Weekly Farmer's Market

| 06 Jun 2019 | 09:18

By Laurie Gordon
A weekly farmers market debuted at The Shoppes at Lafayette on Sunday. Coordinated by Ken Olsen, of Olsen's Honey & Spice and the Shoppe's manager, Patti Singer, the market will be held every Sunday, from 10:30 a.m. to 3 p.m, until November.
“Ken reached out to the vendors, and we worked together to get them in,” Singer said. “We have 12 vendors coming weekly, depending on the weather and we will also have a mixed tent featuring products from vendors who ca not be there in person.”
Vendors include: Jersey Pickle (featuring a wide variety of pickles, olives, etc.), Krakus Deli (featuring polish meats, perogies etc.), Churutabis Farms (featuring fresh eggs as well as poultry and pork products), Ghiggeri's Fine Olive Oils and Balsamics, Kariba Farms (featuring dried fruits and vegetables), Arley Farms (selling produce and beef), Savour (featuring a host of baked goods), M.A.C. Gardens (featuring fresh vegetables and greens), Bello Pane (featuring fresh Italian and artisan breads and Italian cheese), Rosie's Empanadas, Olsen's Honey & Spice (featuring honey) and Brooke (featuring fresh flowers and country bouquets). The Mixed Tent will include: Kauffman's Jams & Jellies, Springhouse Cheese and other vendors throughout the year. Safe & Sound Pet Rescue will also have dogs and cats for adoption on certain weeks.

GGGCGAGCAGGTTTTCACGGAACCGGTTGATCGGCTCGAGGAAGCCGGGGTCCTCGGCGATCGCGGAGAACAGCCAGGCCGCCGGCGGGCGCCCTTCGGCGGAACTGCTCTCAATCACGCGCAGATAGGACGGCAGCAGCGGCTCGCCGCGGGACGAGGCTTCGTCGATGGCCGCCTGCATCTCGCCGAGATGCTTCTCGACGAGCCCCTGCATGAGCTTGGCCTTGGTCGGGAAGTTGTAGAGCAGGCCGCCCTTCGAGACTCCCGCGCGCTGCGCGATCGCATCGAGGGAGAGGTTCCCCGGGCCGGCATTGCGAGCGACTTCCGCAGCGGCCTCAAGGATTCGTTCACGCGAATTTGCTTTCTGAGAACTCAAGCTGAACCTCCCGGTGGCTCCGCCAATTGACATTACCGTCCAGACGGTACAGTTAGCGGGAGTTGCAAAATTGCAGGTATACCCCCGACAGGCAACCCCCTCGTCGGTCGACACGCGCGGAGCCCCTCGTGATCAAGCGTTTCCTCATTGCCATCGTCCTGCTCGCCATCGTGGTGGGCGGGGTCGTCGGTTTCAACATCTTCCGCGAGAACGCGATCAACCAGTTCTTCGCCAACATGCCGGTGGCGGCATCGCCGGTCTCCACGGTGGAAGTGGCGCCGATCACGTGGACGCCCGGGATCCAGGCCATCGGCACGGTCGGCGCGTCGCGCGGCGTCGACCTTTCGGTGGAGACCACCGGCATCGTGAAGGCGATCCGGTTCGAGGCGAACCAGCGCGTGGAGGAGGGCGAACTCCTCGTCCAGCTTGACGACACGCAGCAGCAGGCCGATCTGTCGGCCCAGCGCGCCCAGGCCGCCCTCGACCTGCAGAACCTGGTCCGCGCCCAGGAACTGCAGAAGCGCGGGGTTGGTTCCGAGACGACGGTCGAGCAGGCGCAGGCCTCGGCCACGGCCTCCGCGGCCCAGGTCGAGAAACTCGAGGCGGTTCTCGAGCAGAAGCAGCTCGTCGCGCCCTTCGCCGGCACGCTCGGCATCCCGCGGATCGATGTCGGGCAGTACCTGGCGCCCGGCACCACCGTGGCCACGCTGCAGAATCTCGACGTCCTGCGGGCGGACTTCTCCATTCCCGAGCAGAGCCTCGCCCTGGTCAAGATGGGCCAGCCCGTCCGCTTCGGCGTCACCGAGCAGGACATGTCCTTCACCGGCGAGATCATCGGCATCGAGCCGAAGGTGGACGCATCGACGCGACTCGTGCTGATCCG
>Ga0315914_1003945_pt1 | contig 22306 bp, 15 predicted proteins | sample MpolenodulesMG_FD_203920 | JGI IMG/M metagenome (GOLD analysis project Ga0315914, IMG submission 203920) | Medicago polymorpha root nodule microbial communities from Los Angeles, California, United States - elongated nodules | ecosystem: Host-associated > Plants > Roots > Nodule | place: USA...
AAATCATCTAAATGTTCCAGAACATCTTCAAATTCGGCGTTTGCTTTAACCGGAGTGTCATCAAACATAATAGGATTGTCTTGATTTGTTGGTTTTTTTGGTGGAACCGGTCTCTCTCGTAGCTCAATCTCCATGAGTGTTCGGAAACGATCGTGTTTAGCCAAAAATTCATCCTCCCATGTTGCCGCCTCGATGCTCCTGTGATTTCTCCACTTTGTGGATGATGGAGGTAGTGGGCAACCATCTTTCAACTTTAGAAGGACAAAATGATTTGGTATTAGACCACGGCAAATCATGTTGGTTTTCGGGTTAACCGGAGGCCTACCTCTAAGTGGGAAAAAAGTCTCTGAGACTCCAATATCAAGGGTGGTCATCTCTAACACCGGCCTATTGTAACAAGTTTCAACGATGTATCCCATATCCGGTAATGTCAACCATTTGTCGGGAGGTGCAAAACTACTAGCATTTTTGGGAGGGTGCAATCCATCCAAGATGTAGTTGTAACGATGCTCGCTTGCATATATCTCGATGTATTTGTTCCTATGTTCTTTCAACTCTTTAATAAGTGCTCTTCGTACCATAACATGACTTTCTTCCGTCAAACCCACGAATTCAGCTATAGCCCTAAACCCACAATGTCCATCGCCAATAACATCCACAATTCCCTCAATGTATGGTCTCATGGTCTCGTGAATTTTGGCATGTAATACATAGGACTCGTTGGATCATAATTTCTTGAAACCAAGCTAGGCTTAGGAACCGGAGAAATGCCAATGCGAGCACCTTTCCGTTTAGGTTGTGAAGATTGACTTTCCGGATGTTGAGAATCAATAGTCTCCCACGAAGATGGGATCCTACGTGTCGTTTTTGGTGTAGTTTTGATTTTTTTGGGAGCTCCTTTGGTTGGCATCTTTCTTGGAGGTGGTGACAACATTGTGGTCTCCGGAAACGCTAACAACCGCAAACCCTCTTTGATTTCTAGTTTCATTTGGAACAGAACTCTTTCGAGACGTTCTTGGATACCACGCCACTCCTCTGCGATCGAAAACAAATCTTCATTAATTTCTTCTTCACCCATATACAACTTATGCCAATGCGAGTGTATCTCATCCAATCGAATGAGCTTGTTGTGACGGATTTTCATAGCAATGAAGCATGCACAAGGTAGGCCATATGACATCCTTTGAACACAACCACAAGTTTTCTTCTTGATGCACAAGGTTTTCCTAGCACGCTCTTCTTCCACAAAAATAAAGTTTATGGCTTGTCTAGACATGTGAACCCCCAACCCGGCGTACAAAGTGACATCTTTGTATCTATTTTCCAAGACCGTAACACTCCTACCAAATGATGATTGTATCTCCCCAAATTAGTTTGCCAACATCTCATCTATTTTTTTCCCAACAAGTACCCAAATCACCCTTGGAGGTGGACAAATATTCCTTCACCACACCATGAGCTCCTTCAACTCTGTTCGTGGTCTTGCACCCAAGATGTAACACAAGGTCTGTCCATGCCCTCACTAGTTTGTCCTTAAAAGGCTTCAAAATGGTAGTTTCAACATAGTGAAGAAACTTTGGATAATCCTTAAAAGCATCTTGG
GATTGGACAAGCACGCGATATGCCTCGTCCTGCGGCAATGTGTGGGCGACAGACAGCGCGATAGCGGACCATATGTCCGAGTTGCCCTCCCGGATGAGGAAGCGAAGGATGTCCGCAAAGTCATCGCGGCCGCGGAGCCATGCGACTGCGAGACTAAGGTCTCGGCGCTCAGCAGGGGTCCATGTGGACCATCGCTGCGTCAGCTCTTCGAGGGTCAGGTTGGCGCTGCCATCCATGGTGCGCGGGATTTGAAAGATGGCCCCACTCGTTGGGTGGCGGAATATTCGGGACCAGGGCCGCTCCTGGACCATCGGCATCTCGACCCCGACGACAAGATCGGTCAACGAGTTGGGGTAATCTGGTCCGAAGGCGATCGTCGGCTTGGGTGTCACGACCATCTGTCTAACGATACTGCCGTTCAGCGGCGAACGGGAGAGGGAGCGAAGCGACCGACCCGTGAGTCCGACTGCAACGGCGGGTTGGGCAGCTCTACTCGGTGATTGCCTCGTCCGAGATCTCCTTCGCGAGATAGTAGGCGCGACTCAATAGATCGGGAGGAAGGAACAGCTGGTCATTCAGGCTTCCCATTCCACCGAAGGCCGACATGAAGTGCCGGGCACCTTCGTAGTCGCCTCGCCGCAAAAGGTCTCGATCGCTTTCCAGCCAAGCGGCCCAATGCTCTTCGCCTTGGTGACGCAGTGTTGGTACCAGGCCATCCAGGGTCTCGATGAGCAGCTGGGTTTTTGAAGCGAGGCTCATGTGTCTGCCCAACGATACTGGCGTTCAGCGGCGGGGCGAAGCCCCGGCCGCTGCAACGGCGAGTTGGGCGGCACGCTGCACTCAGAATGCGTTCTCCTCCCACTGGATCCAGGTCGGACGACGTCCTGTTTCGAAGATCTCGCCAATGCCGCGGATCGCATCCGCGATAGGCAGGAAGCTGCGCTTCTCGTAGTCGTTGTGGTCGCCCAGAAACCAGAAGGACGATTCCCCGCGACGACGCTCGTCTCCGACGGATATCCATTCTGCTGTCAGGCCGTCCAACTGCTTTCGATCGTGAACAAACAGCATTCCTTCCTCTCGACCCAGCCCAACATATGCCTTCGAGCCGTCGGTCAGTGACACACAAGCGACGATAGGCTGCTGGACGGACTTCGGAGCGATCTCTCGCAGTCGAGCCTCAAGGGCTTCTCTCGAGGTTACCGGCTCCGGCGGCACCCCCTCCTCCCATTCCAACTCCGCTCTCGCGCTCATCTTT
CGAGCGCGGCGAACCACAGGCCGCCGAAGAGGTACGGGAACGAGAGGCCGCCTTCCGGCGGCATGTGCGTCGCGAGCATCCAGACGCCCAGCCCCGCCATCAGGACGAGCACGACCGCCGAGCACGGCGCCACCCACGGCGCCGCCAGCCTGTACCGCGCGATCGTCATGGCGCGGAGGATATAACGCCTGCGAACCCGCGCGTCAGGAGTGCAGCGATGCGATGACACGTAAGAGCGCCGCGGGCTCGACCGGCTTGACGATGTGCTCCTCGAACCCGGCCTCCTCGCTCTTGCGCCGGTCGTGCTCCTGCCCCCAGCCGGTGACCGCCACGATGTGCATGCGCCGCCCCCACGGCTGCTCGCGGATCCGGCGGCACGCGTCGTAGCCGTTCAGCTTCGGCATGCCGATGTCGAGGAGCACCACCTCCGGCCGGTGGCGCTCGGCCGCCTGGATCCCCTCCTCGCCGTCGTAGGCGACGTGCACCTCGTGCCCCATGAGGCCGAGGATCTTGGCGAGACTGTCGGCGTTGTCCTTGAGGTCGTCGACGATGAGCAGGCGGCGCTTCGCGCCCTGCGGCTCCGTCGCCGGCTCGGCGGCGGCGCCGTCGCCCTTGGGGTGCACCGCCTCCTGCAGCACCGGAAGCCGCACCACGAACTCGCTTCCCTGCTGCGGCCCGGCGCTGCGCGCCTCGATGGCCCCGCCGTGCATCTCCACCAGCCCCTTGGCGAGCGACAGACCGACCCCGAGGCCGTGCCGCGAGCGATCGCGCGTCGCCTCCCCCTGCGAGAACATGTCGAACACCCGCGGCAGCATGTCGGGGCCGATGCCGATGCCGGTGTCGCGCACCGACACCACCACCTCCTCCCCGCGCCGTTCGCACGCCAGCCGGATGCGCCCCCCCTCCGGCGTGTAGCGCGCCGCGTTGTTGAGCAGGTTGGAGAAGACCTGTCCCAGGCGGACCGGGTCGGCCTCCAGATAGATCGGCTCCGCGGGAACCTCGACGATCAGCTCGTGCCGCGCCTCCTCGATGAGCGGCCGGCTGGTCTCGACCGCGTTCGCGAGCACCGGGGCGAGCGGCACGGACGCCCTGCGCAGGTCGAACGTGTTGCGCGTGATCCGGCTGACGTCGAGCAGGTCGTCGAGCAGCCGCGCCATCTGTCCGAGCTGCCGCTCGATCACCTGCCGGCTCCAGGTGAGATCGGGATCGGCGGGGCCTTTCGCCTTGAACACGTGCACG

The market's debut featured a visit from the 2019 National Honey Princess, Nicole Medina, who was also the New Jersey Honey Queen. As National Honey Princess she tours the United States with the Honey Queen, making appearances promoting the beekeeping industry via the American Bee Keeping Federation. She is a sophomore at Sussex County Community College and has been keeping bees with her family for five years.
“We were discussing that it was a prime time for the Shoppes at Lafayette to start a market,” Olsen said. “A lot of people were asking for one, and the timing was just right.”
Olsen, who serves as the market manager, said he and Singer hand picked the vendors to ensure that there was a variety.
“I know a lot of vendors because I sell honey elsewhere,” he said. “Vendors who we approached were glad to be a part of this. We made sure we got bread people, meat people, greens people, etc. to have a nice selection.”
Olsen said the first market went very well.
“Traffic is the big thing, and we had good traffic,” he said. “The vendors were happy. People don't so much have to buy, but you want people coming in. It was a very good feeling to be there and some people hadn't realized the village had revamped and reopened, so they got to experience the great job the management has done here first hand for the first time.”